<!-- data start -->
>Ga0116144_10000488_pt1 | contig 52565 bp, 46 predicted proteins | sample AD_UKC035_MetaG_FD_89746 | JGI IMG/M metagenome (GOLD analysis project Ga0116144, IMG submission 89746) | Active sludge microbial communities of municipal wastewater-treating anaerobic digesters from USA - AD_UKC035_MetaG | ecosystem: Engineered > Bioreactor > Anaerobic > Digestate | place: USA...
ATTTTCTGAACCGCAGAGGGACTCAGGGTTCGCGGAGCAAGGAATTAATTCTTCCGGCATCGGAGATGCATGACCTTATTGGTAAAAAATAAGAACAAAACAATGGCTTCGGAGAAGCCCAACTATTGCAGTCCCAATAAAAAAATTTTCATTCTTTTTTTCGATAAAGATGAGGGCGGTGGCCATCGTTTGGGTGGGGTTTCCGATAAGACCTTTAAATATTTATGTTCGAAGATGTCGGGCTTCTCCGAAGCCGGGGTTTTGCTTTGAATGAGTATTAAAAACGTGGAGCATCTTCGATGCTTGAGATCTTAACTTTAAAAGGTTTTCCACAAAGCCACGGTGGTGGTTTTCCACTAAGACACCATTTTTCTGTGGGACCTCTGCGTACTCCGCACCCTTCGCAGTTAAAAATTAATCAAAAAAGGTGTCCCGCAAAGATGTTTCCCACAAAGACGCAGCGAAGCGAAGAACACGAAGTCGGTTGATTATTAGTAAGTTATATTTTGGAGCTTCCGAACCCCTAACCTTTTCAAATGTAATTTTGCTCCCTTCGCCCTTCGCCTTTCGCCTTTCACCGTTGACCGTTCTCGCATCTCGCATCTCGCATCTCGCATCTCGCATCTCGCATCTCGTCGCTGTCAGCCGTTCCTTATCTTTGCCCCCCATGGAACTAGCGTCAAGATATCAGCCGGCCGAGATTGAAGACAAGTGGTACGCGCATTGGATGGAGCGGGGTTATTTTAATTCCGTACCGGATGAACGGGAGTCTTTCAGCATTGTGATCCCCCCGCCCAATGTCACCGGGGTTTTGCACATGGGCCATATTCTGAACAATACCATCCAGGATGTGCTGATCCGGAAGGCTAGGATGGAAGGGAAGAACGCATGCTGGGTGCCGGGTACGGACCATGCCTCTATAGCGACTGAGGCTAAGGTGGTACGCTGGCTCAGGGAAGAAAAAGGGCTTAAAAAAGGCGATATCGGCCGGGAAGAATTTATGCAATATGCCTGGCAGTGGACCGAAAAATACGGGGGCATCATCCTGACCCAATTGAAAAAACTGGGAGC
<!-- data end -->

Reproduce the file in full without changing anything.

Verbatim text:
>Ga0116144_10000488_pt1 | contig 52565 bp, 46 predicted proteins | sample AD_UKC035_MetaG_FD_89746 | JGI IMG/M metagenome (GOLD analysis project Ga0116144, IMG submission 89746) | Active sludge microbial communities of municipal wastewater-treating anaerobic digesters from USA - AD_UKC035_MetaG | ecosystem: Engineered > Bioreactor > Anaerobic > Digestate | place: USA...
ATTTTCTGAACCGCAGAGGGACTCAGGGTTCGCGGAGCAAGGAATTAATTCTTCCGGCATCGGAGATGCATGACCTTATTGGTAAAAAATAAGAACAAAACAATGGCTTCGGAGAAGCCCAACTATTGCAGTCCCAATAAAAAAATTTTCATTCTTTTTTTCGATAAAGATGAGGGCGGTGGCCATCGTTTGGGTGGGGTTTCCGATAAGACCTTTAAATATTTATGTTCGAAGATGTCGGGCTTCTCCGAAGCCGGGGTTTTGCTTTGAATGAGTATTAAAAACGTGGAGCATCTTCGATGCTTGAGATCTTAACTTTAAAAGGTTTTCCACAAAGCCACGGTGGTGGTTTTCCACTAAGACACCATTTTTCTGTGGGACCTCTGCGTACTCCGCACCCTTCGCAGTTAAAAATTAATCAAAAAAGGTGTCCCGCAAAGATGTTTCCCACAAAGACGCAGCGAAGCGAAGAACACGAAGTCGGTTGATTATTAGTAAGTTATATTTTGGAGCTTCCGAACCCCTAACCTTTTCAAATGTAATTTTGCTCCCTTCGCCCTTCGCCTTTCGCCTTTCACCGTTGACCGTTCTCGCATCTCGCATCTCGCATCTCGCATCTCGCATCTCGCATCTCGTCGCTGTCAGCCGTTCCTTATCTTTGCCCCCCATGGAACTAGCGTCAAGATATCAGCCGGCCGAGATTGAAGACAAGTGGTACGCGCATTGGATGGAGCGGGGTTATTTTAATTCCGTACCGGATGAACGGGAGTCTTTCAGCATTGTGATCCCCCCGCCCAATGTCACCGGGGTTTTGCACATGGGCCATATTCTGAACAATACCATCCAGGATGTGCTGATCCGGAAGGCTAGGATGGAAGGGAAGAACGCATGCTGGGTGCCGGGTACGGACCATGCCTCTATAGCGACTGAGGCTAAGGTGGTACGCTGGCTCAGGGAAGAAAAAGGGCTTAAAAAAGGCGATATCGGCCGGGAAGAATTTATGCAATATGCCTGGCAGTGGACCGAAAAATACGGGGGCATCATCCTGACCCAATTGAAAAAACTGGGAGC